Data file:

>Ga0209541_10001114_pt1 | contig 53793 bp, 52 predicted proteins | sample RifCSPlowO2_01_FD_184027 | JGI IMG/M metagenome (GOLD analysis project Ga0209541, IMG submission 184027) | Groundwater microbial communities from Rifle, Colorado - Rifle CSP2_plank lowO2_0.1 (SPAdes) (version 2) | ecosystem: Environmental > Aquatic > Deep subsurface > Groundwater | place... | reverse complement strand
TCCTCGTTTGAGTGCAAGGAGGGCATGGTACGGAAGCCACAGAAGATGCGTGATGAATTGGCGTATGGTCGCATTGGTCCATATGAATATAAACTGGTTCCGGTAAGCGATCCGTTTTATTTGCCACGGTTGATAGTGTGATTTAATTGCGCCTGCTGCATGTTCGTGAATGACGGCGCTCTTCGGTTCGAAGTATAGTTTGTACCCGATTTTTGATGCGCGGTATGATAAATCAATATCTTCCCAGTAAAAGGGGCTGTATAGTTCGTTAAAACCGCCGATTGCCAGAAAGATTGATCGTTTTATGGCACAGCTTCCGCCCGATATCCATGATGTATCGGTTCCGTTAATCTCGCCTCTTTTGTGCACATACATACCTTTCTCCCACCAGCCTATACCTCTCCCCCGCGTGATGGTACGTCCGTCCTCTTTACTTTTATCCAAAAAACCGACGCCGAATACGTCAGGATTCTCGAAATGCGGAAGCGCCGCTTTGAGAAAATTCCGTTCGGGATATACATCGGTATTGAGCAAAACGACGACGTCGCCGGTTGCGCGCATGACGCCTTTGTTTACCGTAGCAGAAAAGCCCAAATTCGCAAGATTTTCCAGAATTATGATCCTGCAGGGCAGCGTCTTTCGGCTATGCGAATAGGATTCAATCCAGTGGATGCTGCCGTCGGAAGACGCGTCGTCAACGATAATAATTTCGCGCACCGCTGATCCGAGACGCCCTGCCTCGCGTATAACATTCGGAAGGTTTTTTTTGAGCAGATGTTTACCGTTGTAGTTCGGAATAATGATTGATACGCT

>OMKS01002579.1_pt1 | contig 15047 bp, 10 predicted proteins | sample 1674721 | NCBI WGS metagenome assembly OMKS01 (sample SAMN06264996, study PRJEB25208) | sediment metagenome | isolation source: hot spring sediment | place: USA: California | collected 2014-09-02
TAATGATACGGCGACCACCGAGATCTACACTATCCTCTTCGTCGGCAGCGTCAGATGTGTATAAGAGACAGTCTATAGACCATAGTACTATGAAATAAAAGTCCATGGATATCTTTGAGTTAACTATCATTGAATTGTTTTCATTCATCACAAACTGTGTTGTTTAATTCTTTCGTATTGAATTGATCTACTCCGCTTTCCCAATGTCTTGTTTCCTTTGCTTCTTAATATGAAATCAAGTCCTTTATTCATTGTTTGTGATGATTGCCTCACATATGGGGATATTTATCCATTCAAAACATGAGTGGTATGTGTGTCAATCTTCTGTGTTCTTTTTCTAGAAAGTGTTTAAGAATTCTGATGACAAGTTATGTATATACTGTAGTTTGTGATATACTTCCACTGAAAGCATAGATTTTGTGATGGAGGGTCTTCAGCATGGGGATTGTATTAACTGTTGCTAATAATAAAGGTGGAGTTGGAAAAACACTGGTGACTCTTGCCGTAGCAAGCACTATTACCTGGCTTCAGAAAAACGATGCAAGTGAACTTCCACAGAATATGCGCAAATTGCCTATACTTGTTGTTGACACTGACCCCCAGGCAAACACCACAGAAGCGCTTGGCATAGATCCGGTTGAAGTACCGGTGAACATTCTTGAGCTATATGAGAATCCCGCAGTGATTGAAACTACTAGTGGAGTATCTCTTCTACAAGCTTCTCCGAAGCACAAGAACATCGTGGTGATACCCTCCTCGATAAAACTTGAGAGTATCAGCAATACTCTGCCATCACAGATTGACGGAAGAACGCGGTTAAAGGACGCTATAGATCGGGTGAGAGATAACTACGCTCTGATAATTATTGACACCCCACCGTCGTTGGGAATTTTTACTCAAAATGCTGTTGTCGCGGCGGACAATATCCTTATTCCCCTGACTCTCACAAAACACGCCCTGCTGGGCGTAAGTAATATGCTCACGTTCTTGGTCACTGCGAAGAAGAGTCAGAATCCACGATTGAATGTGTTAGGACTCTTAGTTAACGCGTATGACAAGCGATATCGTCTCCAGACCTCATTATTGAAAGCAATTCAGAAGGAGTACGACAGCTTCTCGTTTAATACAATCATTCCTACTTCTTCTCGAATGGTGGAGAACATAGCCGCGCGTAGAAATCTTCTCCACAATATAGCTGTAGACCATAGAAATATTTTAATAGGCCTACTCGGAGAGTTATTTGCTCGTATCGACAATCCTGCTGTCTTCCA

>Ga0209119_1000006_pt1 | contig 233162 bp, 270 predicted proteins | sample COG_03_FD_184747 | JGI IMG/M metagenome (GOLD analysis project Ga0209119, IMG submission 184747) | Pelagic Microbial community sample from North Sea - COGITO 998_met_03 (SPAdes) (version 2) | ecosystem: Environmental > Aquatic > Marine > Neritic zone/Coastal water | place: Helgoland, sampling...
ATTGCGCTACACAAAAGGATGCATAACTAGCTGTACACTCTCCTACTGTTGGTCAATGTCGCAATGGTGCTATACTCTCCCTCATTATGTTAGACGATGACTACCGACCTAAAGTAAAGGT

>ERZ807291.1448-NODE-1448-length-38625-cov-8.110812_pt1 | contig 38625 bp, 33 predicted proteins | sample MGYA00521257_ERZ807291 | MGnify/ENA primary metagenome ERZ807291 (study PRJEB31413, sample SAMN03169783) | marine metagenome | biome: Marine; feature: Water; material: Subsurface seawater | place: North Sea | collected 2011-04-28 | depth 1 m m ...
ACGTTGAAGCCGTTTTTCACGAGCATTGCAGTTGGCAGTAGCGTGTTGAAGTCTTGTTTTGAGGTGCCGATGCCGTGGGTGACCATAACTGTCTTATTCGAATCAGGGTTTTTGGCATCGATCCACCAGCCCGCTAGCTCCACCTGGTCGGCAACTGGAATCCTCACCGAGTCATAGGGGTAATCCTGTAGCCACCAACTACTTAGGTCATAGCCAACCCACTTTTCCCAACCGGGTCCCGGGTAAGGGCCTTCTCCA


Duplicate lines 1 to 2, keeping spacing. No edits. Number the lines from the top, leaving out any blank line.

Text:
>Ga0209541_10001114_pt1 | contig 53793 bp, 52 predicted proteins | sample RifCSPlowO2_01_FD_184027 | JGI IMG/M metagenome (GOLD analysis project Ga0209541, IMG submission 184027) | Groundwater microbial communities from Rifle, Colorado - Rifle CSP2_plank lowO2_0.1 (SPAdes) (version 2) | ecosystem: Environmental > Aquatic > Deep subsurface > Groundwater | place... | reverse complement strand
TCCTCGTTTGAGTGCAAGGAGGGCATGGTACGGAAGCCACAGAAGATGCGTGATGAATTGGCGTATGGTCGCATTGGTCCATATGAATATAAACTGGTTCCGGTAAGCGATCCGTTTTATTTGCCACGGTTGATAGTGTGATTTAATTGCGCCTGCTGCATGTTCGTGAATGACGGCGCTCTTCGGTTCGAAGTATAGTTTGTACCCGATTTTTGATGCGCGGTATGATAAATCAATATCTTCCCAGTAAAAGGGGCTGTATAGTTCGTTAAAACCGCCGATTGCCAGAAAGATTGATCGTTTTATGGCACAGCTTCCGCCCGATATCCATGATGTATCGGTTCCGTTAATCTCGCCTCTTTTGTGCACATACATACCTTTCTCCCACCAGCCTATACCTCTCCCCCGCGTGATGGTACGTCCGTCCTCTTTACTTTTATCCAAAAAACCGACGCCGAATACGTCAGGATTCTCGAAATGCGGAAGCGCCGCTTTGAGAAAATTCCGTTCGGGATATACATCGGTATTGAGCAAAACGACGACGTCGCCGGTTGCGCGCATGACGCCTTTGTTTACCGTAGCAGAAAAGCCCAAATTCGCAAGATTTTCCAGAATTATGATCCTGCAGGGCAGCGTCTTTCGGCTATGCGAATAGGATTCAATCCAGTGGATGCTGCCGTCGGAAGACGCGTCGTCAACGATAATAATTTCGCGCACCGCTGATCCGAGACGCCCTGCCTCGCGTATAACATTCGGAAGGTTTTTTTTGAGCAGATGTTTACCGTTGTAGTTCGGAATAATGATTGATACGCT